going over two passes (Dhampus and French pass) that are higher than 5000 meters. If everything goes as planned we will reach Dhaulagiri base  camp (4700m) on Wednesday.

Captions: 8658 Ė First view of Dhaulagiri through the window of the plane.  Photos: Fredrik Ericsson

2007-09-04: Missed flight and a lost bag!

Finally the trip has started. Iím on my way to Dhaulagiri, the 8167 meter high mountain in Nepal to climb and ski. I must admit that the trip could have started better. I left Chamonix last Wednesday and flew from Geneva in Switzerland to Doha in Qatar. That part went smoothly. I was in time, the flight was on time and I didnít have to pay for any excess weight for my big and heavy ski bag with all my ski and climbing gear.

In Qatar my luck changed. I had three hours until my flight for Kathmandu was leaving. That was plenty of time I thought so I strolled around the airport, checked the internet and listened to a book on my mp3 player. Not at all thinking of the one hour time difference between Europe and Qatar I arrived at the gate when the plane had already left. Fortunately for me they let me rebook on the next flight without charge. Not so fortunate, the next flight to Kathmandu was 24 hours later. By now I know the Doha airport quite well. I do not recommend the restaurants.

Friday morning I arrived in Kathmandu and after a bit of queuing to get visa I walked over to the baggage belt to pick up my bags. My duffel bag was there, but my ski bag was nowhere to be found. In that bag I have my skis, poles, crampons, ice axes and down clothing: the gear that I need to be able to go up in the mountains. Without it I might as well take a flight to a beach resort and go swimming.

After filing a report for my lost bag and checking in at the hotel my Nepalese friend Loben took me sightseeing in Kathmandu. We visited the touristy shopping quarters of Thamel, Bouddhanath, the sacred Buddhist stupa and the Hindu temple of Pashupatinath. Kathmandu is a big city with millions of people and it seems that everyone has a car or a motorcycle. It also seems that they have a competition where the one that honks the horn the most wins. Even though the city is a bit too stressful for me, it offers a lot to see and if you get out of the tourist traps the people are very friendly.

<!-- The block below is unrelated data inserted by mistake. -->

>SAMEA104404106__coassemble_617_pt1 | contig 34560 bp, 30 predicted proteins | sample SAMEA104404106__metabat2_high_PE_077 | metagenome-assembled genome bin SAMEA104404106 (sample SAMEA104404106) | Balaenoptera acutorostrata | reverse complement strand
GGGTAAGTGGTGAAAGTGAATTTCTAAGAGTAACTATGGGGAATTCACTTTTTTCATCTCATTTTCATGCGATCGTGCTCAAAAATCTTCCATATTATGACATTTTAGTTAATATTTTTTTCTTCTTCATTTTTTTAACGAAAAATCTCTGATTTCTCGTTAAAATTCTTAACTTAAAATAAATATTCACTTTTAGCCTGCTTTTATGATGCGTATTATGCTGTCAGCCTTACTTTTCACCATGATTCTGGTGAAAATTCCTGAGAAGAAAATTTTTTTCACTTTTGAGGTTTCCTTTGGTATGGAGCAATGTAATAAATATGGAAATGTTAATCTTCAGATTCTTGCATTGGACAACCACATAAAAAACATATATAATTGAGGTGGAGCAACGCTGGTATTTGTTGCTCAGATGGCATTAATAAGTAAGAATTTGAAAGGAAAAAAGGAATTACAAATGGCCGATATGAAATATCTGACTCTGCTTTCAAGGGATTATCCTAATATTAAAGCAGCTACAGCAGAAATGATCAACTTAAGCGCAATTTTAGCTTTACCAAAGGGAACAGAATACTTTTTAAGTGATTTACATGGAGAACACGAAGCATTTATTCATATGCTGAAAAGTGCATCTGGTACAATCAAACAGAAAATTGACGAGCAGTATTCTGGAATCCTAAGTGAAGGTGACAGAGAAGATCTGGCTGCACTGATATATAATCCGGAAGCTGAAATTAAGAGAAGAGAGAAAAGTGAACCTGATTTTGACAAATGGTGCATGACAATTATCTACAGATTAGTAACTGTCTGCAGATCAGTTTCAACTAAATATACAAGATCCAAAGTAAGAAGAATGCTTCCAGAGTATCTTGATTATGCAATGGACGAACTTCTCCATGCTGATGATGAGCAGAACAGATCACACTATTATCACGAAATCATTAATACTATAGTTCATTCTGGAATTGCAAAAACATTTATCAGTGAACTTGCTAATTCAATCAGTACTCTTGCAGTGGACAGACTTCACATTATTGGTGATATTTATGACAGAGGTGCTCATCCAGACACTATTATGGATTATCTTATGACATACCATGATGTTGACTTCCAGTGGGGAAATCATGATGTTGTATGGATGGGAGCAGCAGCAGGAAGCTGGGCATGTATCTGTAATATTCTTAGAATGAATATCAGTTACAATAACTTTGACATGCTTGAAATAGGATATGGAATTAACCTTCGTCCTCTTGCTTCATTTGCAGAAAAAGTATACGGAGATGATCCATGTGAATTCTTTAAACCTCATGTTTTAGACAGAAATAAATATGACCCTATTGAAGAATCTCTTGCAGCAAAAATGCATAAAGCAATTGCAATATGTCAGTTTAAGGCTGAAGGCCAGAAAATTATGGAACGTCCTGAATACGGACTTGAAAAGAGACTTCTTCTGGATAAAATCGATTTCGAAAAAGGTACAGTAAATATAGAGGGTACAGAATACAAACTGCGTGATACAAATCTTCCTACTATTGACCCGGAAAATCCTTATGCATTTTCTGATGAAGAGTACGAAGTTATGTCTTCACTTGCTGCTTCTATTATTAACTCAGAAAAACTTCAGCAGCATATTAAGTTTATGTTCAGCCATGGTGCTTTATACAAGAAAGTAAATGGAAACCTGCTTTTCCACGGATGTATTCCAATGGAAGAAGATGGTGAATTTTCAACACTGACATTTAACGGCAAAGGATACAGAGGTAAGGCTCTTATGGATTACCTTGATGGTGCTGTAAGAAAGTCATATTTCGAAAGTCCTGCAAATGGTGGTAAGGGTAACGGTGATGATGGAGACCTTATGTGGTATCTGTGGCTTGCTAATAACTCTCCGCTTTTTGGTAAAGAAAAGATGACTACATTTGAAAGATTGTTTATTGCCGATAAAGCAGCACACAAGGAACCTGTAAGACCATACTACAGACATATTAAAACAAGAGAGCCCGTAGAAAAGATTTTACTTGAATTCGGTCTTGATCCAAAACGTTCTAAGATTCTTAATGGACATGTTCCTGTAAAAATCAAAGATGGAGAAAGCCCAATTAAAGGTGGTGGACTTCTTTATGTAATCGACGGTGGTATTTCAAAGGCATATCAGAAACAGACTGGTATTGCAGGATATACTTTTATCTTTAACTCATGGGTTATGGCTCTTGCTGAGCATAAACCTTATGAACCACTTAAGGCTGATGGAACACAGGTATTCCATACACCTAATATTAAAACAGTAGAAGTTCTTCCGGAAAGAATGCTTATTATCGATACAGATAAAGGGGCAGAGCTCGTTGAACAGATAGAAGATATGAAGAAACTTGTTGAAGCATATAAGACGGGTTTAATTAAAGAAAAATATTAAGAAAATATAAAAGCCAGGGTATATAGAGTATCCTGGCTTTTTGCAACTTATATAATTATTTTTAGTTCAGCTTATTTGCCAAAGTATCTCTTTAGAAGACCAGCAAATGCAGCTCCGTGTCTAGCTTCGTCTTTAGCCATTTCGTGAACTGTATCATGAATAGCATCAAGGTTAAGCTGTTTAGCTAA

I first met Loben in 2004 when I was in Tibet to climb and ski my first 8000-meter peak, Shisha Pangma. Loben runs a company called Loben Expeditions that is organizing anything from short treks to big
expeditions all over the Himalayas. If youíre interested in a great experience in the mountains of Nepal, Tibet or India you should talk to Loben. On my Shisha Pangma Expedition as well as my ongoing Dhaulagiri Expedition Loben has made all the arrangements with climbing and trekking permits, base camp staff and all logistics in Nepal.

Hanging out with Loben and his friends Iíve found out that a Nepalese guy is competing in the TV show ďIndiaís IdolĒ. Heís one of only three remaining so itís getting big here in Nepal. What can be better evening entertainment than watching Indiaís Idol? I guess if I could understand what they are saying.

I take full credit for missing the flight, but the lost bag; I must give
that to Qatar Airways. They have put in a great effort to lose a big ski bag. Now it has been four days since I arrived in Nepal and still no news about my ski bag. Until I get my gear Iím stuck here in Kathmandu and I can only hope that the bag arrives soon. Fredrik

Photos: Fredrik Ericsson